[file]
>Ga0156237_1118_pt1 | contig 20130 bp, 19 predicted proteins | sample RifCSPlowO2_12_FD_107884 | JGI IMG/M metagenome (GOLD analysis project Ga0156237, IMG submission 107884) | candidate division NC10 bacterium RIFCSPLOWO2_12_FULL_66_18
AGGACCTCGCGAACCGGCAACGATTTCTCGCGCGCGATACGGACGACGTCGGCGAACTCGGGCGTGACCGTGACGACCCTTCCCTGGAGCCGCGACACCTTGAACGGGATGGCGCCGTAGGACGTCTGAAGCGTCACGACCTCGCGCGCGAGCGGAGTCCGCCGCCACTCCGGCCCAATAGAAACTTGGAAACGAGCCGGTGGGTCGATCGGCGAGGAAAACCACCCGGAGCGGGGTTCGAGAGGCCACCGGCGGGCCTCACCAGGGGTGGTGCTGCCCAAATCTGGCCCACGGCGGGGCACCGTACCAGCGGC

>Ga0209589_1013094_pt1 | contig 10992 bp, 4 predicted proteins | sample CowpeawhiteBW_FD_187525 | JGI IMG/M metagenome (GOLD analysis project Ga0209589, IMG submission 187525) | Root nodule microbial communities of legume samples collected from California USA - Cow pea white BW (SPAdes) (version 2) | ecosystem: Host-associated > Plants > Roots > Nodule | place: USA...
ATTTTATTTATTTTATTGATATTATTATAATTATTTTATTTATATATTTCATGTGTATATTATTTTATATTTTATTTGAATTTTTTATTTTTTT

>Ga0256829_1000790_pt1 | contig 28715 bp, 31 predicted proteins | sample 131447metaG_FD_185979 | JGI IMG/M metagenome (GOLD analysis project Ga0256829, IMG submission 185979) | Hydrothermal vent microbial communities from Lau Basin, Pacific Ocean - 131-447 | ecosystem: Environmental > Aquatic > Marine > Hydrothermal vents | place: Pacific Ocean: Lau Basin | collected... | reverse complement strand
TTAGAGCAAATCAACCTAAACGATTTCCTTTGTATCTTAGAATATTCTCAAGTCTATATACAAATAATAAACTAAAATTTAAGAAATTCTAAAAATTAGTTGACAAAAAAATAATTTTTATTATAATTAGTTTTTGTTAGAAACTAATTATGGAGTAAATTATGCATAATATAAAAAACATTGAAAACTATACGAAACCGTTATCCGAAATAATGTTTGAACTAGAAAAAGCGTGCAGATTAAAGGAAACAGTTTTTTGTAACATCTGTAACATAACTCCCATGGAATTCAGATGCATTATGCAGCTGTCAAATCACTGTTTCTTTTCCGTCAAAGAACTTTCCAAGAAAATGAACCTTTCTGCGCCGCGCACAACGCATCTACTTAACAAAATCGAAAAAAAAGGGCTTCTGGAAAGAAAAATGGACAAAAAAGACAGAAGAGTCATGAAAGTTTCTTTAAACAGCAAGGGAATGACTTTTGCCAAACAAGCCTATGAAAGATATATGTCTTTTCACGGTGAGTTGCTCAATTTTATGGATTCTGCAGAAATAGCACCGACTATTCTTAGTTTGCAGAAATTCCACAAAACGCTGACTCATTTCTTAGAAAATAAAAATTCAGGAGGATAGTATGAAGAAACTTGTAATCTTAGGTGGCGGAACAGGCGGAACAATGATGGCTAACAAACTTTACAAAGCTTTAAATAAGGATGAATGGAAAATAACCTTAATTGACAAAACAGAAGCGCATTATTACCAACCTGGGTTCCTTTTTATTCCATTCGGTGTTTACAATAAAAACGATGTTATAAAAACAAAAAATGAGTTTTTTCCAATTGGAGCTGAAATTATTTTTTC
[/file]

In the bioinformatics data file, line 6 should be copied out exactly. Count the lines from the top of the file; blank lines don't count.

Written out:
TTAGAGCAAATCAACCTAAACGATTTCCTTTGTATCTTAGAATATTCTCAAGTCTATATACAAATAATAAACTAAAATTTAAGAAATTCTAAAAATTAGTTGACAAAAAAATAATTTTTATTATAATTAGTTTTTGTTAGAAACTAATTATGGAGTAAATTATGCATAATATAAAAAACATTGAAAACTATACGAAACCGTTATCCGAAATAATGTTTGAACTAGAAAAAGCGTGCAGATTAAAGGAAACAGTTTTTTGTAACATCTGTAACATAACTCCCATGGAATTCAGATGCATTATGCAGCTGTCAAATCACTGTTTCTTTTCCGTCAAAGAACTTTCCAAGAAAATGAACCTTTCTGCGCCGCGCACAACGCATCTACTTAACAAAATCGAAAAAAAAGGGCTTCTGGAAAGAAAAATGGACAAAAAAGACAGAAGAGTCATGAAAGTTTCTTTAAACAGCAAGGGAATGACTTTTGCCAAACAAGCCTATGAAAGATATATGTCTTTTCACGGTGAGTTGCTCAATTTTATGGATTCTGCAGAAATAGCACCGACTATTCTTAGTTTGCAGAAATTCCACAAAACGCTGACTCATTTCTTAGAAAATAAAAATTCAGGAGGATAGTATGAAGAAACTTGTAATCTTAGGTGGCGGAACAGGCGGAACAATGATGGCTAACAAACTTTACAAAGCTTTAAATAAGGATGAATGGAAAATAACCTTAATTGACAAAACAGAAGCGCATTATTACCAACCTGGGTTCCTTTTTATTCCATTCGGTGTTTACAATAAAAACGATGTTATAAAAACAAAAAATGAGTTTTTTCCAATTGGAGCTGAAATTATTTTTTC